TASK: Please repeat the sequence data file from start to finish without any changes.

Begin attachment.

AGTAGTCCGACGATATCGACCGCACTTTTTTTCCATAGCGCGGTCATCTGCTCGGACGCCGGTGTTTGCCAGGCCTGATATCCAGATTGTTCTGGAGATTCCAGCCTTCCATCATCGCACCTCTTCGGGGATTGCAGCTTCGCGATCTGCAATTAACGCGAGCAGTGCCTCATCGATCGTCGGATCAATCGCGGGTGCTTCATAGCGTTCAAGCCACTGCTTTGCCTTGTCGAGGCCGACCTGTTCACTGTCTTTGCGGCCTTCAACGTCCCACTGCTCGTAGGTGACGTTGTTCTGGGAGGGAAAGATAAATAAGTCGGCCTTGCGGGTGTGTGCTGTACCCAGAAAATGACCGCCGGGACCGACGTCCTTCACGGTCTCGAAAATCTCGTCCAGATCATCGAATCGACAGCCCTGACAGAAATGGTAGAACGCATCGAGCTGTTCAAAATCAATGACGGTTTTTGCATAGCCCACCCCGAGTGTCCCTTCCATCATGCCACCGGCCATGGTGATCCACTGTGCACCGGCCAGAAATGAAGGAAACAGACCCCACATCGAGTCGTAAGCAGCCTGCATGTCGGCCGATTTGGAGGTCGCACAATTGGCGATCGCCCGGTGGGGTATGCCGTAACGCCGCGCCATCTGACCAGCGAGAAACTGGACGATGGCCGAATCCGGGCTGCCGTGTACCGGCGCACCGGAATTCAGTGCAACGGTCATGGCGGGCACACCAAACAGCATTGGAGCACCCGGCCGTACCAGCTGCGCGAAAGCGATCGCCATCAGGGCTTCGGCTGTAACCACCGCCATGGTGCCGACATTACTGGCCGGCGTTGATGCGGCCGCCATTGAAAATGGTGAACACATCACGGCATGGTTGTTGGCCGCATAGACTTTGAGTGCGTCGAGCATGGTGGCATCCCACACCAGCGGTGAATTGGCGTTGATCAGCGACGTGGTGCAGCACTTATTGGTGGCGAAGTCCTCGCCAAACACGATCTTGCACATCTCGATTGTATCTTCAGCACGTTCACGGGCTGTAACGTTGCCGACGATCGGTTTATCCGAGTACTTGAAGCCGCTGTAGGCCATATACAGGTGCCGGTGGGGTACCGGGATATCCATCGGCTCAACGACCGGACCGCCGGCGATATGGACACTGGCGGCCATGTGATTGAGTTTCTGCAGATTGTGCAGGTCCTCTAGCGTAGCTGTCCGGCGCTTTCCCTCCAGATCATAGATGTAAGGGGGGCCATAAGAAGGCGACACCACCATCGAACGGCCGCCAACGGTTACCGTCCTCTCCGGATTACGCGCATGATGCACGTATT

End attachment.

AGTAGTCCGACGATATCGACCGCACTTTTTTTCCATAGCGCGGTCATCTGCTCGGACGCCGGTGTTTGCCAGGCCTGATATCCAGATTGTTCTGGAGATTCCAGCCTTCCATCATCGCACCTCTTCGGGGATTGCAGCTTCGCGATCTGCAATTAACGCGAGCAGTGCCTCATCGATCGTCGGATCAATCGCGGGTGCTTCATAGCGTTCAAGCCACTGCTTTGCCTTGTCGAGGCCGACCTGTTCACTGTCTTTGCGGCCTTCAACGTCCCACTGCTCGTAGGTGACGTTGTTCTGGGAGGGAAAGATAAATAAGTCGGCCTTGCGGGTGTGTGCTGTACCCAGAAAATGACCGCCGGGACCGACGTCCTTCACGGTCTCGAAAATCTCGTCCAGATCATCGAATCGACAGCCCTGACAGAAATGGTAGAACGCATCGAGCTGTTCAAAATCAATGACGGTTTTTGCATAGCCCACCCCGAGTGTCCCTTCCATCATGCCACCGGCCATGGTGATCCACTGTGCACCGGCCAGAAATGAAGGAAACAGACCCCACATCGAGTCGTAAGCAGCCTGCATGTCGGCCGATTTGGAGGTCGCACAATTGGCGATCGCCCGGTGGGGTATGCCGTAACGCCGCGCCATCTGACCAGCGAGAAACTGGACGATGGCCGAATCCGGGCTGCCGTGTACCGGCGCACCGGAATTCAGTGCAACGGTCATGGCGGGCACACCAAACAGCATTGGAGCACCCGGCCGTACCAGCTGCGCGAAAGCGATCGCCATCAGGGCTTCGGCTGTAACCACCGCCATGGTGCCGACATTACTGGCCGGCGTTGATGCGGCCGCCATTGAAAATGGTGAACACATCACGGCATGGTTGTTGGCCGCATAGACTTTGAGTGCGTCGAGCATGGTGGCATCCCACACCAGCGGTGAATTGGCGTTGATCAGCGACGTGGTGCAGCACTTATTGGTGGCGAAGTCCTCGCCAAACACGATCTTGCACATCTCGATTGTATCTTCAGCACGTTCACGGGCTGTAACGTTGCCGACGATCGGTTTATCCGAGTACTTGAAGCCGCTGTAGGCCATATACAGGTGCCGGTGGGGTACCGGGATATCCATCGGCTCAACGACCGGACCGCCGGCGATATGGACACTGGCGGCCATGTGATTGAGTTTCTGCAGATTGTGCAGGTCCTCTAGCGTAGCTGTCCGGCGCTTTCCCTCCAGATCATAGATGTAAGGGGGGCCATAAGAAGGCGACACCACCATCGAACGGCCGCCAACGGTTACCGTCCTCTCCGGATTACGCGCATGATGCACGTATT